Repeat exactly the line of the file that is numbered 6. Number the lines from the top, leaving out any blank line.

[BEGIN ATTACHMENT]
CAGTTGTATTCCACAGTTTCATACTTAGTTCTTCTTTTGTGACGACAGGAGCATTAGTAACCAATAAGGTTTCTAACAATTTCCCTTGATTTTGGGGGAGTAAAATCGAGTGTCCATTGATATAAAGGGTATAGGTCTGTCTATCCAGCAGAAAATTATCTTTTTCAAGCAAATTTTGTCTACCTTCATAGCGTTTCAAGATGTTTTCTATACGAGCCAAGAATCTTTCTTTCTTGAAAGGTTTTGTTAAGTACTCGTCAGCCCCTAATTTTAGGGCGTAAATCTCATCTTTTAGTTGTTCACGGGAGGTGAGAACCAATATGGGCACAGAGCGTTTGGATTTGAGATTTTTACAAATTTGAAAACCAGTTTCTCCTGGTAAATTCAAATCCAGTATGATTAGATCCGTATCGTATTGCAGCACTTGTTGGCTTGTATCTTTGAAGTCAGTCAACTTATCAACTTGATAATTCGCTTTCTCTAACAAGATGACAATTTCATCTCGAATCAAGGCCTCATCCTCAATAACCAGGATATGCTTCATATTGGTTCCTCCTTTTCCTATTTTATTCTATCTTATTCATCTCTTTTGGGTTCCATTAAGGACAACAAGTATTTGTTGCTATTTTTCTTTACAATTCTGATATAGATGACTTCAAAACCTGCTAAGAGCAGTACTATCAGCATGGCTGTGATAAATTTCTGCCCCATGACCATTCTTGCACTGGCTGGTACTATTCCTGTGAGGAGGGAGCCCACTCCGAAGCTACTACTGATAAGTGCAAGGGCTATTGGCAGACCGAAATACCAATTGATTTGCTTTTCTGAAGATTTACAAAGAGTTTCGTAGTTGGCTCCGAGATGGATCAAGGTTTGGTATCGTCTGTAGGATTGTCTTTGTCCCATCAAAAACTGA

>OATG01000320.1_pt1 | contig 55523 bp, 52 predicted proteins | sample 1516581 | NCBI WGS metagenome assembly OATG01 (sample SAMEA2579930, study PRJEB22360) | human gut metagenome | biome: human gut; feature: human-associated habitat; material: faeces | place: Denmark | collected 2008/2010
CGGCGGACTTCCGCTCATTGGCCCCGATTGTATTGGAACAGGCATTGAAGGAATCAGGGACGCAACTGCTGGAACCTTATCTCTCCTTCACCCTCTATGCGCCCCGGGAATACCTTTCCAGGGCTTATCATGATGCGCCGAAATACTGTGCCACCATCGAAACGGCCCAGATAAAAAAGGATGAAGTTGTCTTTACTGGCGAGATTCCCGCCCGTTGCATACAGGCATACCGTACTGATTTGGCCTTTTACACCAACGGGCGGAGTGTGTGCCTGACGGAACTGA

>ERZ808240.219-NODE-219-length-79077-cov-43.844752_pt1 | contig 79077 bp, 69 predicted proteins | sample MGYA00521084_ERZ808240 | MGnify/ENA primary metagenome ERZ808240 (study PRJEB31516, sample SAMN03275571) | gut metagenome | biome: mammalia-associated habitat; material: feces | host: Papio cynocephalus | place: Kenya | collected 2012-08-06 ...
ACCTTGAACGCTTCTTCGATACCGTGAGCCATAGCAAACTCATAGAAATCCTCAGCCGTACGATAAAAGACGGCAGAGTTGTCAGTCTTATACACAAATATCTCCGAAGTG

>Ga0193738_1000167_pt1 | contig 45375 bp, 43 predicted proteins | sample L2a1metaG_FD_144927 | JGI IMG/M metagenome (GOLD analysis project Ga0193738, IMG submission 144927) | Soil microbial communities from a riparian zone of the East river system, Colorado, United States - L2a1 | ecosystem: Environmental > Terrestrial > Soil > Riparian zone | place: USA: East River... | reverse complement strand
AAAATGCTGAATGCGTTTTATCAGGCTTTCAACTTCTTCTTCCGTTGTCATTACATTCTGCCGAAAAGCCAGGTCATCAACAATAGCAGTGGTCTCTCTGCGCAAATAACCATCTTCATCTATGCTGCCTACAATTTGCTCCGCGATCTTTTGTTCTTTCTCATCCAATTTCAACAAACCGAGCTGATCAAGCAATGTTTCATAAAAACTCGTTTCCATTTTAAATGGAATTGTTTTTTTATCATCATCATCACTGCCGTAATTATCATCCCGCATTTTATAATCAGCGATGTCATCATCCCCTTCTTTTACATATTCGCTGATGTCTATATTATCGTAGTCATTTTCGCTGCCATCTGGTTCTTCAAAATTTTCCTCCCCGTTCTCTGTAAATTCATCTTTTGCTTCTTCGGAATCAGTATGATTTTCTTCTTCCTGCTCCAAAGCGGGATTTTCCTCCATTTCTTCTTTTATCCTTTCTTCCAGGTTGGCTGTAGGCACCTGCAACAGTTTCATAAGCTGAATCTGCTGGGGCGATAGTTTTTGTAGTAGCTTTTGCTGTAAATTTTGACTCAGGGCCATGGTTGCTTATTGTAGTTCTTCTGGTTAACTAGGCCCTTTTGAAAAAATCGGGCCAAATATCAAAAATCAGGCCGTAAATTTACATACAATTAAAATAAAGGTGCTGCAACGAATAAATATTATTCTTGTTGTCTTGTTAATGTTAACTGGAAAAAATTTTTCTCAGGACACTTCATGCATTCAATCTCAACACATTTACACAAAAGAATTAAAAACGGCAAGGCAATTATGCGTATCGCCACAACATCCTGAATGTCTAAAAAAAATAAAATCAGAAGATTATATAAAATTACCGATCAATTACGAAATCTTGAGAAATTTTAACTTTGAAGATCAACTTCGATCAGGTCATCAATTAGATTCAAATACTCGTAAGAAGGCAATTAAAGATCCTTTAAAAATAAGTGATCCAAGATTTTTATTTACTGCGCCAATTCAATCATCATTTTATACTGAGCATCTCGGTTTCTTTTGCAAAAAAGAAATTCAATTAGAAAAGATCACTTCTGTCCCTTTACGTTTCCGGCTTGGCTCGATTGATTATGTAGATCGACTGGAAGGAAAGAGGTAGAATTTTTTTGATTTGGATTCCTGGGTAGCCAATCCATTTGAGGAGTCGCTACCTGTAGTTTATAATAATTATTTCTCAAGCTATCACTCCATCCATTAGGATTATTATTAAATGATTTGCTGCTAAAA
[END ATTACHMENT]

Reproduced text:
>Ga0193738_1000167_pt1 | contig 45375 bp, 43 predicted proteins | sample L2a1metaG_FD_144927 | JGI IMG/M metagenome (GOLD analysis project Ga0193738, IMG submission 144927) | Soil microbial communities from a riparian zone of the East river system, Colorado, United States - L2a1 | ecosystem: Environmental > Terrestrial > Soil > Riparian zone | place: USA: East River... | reverse complement strand